Sony Corp.'s shares bounced back from two-month lows after the electronics conglomerate said this year's operating profit would match last year's, easing worries about the impact of the March earthquake.
Separately, Sony said on Tuesday websites in four countries were hacked in the latest of a series of security breaches.
Among the break-ins, personal information for 8,500 people was leaked from its Greek Sony Music Entertainment website.
A spokeswoman for Sony's Sony Ericsson mobile phone venture with Sweden's Ericsson said that some 2,000 customer data records were taken from a server that ran a shopping website in Canada.
The company said all four sites have been taken down and that no credit card information had been registered.
In its first estimate for the year to March 2012, Sony said operating profit would come in around 200 billion yen ($2.44 billion), prompting Macquarie to raise its rating on the stock to "outperform" from "neutral." Morgan Stanley, Credit Suisse and UBS reiterated their "overweight," "buy" or "outperform" ratings.
Shares in Sony, the maker of PlayStation video games and Vaio computers, ended up 2.7 percent, outperforming a 0.4 percent rise in Tokyo's electrical machinery subindex. Sony's shares had dipped nearly 1 percent in early trade, to their lowest level since the immediate aftermath of the earthquake.
Analysts said Sony had provided markets with a realistic view of the impact of the quake and the PlayStation network hacking, both of which had weighed on the shares.
Sony said it expects the quake and the hacking incident to drag down operating profit by 164 billion yen in the current financial year. In contrast, the decline in Sony's market capitalization of 264 billion yen since the quake "looks overdone," Macquarie analyst Jeff Loff wrote in a report.
"With shares cheap and cost impacts one-time in nature, we expect the stock to reverse its fall."
Sony expects to report a net loss of 260 billion yen ($3.2 billion) for the year ended March 31, its third straight annual net loss, after writing off tax credits following Japan's earthquake and tsunami.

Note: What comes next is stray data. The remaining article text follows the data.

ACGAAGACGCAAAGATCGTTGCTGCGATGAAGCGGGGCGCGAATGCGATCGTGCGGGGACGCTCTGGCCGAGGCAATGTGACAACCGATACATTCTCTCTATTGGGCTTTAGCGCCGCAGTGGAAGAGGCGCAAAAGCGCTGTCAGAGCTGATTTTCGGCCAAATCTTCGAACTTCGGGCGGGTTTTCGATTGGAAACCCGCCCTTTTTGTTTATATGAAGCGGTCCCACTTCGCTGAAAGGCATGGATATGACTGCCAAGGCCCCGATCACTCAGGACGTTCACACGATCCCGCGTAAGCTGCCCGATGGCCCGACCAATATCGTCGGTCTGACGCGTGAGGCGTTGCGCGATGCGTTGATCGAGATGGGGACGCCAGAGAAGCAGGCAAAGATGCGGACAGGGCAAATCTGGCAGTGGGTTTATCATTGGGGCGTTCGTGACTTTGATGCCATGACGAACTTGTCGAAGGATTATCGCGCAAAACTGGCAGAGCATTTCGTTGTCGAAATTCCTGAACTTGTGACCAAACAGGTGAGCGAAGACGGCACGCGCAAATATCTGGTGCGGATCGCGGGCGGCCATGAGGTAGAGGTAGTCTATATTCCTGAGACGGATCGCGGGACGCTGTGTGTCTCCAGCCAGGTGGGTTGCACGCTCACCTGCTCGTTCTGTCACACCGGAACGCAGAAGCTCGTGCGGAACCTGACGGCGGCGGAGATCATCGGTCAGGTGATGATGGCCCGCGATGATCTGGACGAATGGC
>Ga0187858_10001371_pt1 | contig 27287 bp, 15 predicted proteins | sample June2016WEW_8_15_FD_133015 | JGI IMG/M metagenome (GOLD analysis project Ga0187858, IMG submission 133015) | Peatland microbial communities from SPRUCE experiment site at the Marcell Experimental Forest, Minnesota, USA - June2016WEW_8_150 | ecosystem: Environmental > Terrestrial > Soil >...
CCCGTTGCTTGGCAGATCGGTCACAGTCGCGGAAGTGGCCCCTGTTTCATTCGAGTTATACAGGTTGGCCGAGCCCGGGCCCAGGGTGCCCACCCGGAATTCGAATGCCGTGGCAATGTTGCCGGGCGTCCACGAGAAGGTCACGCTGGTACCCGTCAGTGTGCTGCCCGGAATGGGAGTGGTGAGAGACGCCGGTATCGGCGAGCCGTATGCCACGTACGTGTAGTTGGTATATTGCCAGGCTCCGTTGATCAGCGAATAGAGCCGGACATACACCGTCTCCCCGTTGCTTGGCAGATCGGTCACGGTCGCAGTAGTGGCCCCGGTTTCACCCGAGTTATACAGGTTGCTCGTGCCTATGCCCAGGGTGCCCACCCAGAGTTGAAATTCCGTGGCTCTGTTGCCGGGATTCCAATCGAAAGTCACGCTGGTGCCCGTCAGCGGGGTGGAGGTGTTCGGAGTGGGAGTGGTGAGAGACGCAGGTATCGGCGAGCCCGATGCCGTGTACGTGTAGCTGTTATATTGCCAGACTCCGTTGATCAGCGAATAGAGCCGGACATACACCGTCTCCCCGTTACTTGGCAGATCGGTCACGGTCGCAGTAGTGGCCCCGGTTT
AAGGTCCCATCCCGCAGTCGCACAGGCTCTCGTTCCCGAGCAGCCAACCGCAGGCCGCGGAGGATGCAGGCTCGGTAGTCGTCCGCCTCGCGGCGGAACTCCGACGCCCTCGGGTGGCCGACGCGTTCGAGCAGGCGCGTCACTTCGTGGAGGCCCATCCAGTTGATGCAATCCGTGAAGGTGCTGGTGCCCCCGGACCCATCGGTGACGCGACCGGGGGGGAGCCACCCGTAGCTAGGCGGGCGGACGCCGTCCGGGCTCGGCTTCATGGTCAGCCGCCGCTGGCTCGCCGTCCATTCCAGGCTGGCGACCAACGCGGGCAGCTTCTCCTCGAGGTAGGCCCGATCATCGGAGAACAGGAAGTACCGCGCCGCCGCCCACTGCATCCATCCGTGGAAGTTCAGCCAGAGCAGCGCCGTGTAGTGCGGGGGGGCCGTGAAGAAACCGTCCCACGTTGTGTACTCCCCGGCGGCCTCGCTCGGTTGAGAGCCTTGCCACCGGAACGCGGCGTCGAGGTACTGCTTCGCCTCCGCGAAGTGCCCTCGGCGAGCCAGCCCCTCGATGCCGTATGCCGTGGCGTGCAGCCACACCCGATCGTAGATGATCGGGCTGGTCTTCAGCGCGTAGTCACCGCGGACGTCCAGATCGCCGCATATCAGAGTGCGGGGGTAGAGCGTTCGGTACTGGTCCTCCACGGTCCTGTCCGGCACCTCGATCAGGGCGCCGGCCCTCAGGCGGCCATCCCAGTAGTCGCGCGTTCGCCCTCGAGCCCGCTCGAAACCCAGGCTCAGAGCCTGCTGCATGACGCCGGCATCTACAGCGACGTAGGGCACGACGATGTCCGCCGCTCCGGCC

Many of Sony's rivals, including Panasonic Corp., have yet to issue forecasts for the current year due to uncertainty following the disaster.
Some fund managers, however, said Sony's shares, down 22 percent so far this year, might not see sharp gains.
"I agree that shares are unlikely to keep sliding, but neither do I see any new catalysts that would bring the share price up. I expect shares to continue meandering back and forth at low levels," said Makoto Kikuchi, chief executive officer at Myojo Asset Management.
"It's not just Sony. Panasonic, Sharp — all Japanese home electronics makers have seen the base of their share price sink. They can't compete in prices, so the only route they have is to create new markets with high added value. Products that would make people pay more."
"Sony used to have this ability. But I don't see anything that would make share prices rise this fiscal year."
Sony has seen a series of hacking attacks that have exposed more than 100 million accounts on its online gaming network to possible data theft, casting doubt on Sony's bid to reinvent itself through its online business.
The company cut its annual net earnings forecast for the year ended March 31 to a loss of 260 billion yen from its previous estimate of a profit of 70 billion yen.
Credit Suisse analyst Shunsuke Tsuchiya said shares in Sony were close to bottoming out and Morgan Stanley's Masahiro Ono said the announcement cleared uncertainty and was a positive.
Sony has been largely squeezed out of the portable music market by Apple Inc's iPod, while losing market share to Samsung Electronics in flat-screen TVs.
Sony, which had developed but scrapped products that could be said to predate both the iPod and iPad, is set to announce its full results on Thursday.
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